In any case, what about Eve’s prior baby-making with Adam? Where, or when, did he come in? I knew you’d ask, but somehow, this gets glossed over as Stavrakopoulou soars wildly on into speculations about the name “Eve” as merely a title for the goddess Asherah — Asherah being Hebrew for Athirat, the spouse of the pan-Semitic high god El, and El being functionally identical with Yahweh. Stavrakopoulou infers far too much, in my opinion, but, as for the key translation itself, she has warrant for what she does.
She always does. I close with a second example, this one from Song of Songs 5:14. The speaker is a woman joyously celebrating her male lover’s body, describing it from head to foot rather as Stavrakopoulou does in her allegorical autopsy. Between the girl’s celebration of her boy’s golden hands and his marble thighs, we read (New Jerusalem Bible): “His belly a block of ivory / covered with sapphires,” and other versions are similar. Stavrokopoulou translates, “His genitalia are fine-worked ivory, / with inlaid lapis lazuli.” Now, the average Hebrew scholar will readily recognize raglayim (“feet”) and motnayim (“loins”) as standard euphemisms for the male reproductive organs. Here, though, the operative noun is me’im, which I would normally read as “bowels” or “innards,” but may also mean “reproductive powers” or even “womb.” “Belly” in this context seems plainly possible and not in the least metaphorical, but “genitalia” is defensible, for after all, what is it that comes below the hands, resting there at a man’s sides, but above his thighs? Stavrakopoulou, smartly adducing support from the learned Daniel Boyarin, infers from this evocation of a nude male lover whose ivory genitalia are artfully inlaid with lapis lazuli that a comparably jewel-studded sculpture of the nude male Yahweh once stood in the Jerusalem Temple. She draws repeatedly, in surprising moments like these, not just on her close reading of the Hebrew but also on her wide and resourceful use of relevant and surprisingly copious lexical and archaeological work done just since the turn of the millennium. In a way, she may have seized a moment in biblical scholarship to offer her colleagues a dazzling summation of their own recent work.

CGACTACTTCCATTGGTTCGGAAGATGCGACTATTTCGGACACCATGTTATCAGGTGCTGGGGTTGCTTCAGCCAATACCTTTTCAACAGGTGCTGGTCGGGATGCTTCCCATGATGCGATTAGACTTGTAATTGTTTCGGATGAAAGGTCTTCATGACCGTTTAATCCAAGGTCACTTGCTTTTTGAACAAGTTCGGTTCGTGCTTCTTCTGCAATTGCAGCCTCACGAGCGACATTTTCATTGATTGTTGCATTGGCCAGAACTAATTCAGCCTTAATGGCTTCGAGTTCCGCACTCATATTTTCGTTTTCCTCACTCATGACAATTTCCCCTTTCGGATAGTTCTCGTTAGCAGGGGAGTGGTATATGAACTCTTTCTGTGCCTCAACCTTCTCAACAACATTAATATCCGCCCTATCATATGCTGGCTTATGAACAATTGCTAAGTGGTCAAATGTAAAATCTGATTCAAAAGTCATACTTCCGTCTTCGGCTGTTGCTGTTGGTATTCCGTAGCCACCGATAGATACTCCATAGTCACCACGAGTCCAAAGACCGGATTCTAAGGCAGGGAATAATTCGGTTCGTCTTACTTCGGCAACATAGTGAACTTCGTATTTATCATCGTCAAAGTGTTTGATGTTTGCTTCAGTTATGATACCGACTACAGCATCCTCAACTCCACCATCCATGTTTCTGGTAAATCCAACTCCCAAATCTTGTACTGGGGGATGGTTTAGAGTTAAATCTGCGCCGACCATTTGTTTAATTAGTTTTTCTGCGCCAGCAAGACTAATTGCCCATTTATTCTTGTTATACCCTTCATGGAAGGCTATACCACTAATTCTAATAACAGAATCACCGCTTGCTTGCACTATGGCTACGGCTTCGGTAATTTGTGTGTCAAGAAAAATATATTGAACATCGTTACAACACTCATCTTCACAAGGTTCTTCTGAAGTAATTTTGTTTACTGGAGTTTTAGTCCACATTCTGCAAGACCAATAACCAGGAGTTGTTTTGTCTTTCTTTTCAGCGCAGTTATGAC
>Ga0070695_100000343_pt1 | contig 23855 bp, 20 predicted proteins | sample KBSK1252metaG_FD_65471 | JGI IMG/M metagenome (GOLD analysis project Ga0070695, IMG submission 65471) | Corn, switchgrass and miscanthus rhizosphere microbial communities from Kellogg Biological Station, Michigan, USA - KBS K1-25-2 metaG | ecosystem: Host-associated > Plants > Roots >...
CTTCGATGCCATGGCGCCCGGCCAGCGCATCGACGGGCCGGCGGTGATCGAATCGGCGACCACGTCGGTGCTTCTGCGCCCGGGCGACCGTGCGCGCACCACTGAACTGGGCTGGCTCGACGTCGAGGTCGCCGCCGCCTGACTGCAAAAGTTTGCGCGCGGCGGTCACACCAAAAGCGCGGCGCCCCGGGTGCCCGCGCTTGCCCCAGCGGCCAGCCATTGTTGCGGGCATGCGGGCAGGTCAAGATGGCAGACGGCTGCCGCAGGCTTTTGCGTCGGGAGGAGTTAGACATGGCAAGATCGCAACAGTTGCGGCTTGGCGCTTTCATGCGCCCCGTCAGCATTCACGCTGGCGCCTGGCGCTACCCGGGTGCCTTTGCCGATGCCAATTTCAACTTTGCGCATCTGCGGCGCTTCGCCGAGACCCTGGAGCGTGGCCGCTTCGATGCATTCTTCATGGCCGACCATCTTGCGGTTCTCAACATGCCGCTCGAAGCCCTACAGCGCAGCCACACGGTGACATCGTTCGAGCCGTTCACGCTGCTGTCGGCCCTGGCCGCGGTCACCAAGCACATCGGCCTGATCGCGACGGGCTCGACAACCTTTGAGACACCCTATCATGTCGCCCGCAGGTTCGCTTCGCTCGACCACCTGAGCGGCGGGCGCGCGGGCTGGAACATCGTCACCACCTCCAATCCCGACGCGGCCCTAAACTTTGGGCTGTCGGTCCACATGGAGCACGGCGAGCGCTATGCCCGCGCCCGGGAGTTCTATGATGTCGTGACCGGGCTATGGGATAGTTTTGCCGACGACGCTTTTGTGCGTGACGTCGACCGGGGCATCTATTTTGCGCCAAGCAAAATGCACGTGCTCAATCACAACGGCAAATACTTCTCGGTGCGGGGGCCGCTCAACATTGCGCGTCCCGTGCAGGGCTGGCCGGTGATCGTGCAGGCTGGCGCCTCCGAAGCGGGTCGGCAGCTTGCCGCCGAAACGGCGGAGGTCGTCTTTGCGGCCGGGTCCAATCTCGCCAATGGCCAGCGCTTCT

Granting for the moment that the translations just cited are accurate, we may well ask nonetheless whether they are simply good translations. There are times, in other words, when the plain sense is humanly, artistically, psychologically, or emotionally just off. Can you imagine a mother exulting over her newborn baby boy with the words, “I have procreated”? Can you imagine a lover swooning poetically over her sweetheart’s gorgeous “genitalia”? Would those really be the words used? What would Jack Donne say? You take my point, I’m sure. We do have our poetic reservations, Jack and I, but, Stavrakopoulou has nonetheless written a stunning book.
This review previously appeared in the Catholic Herald.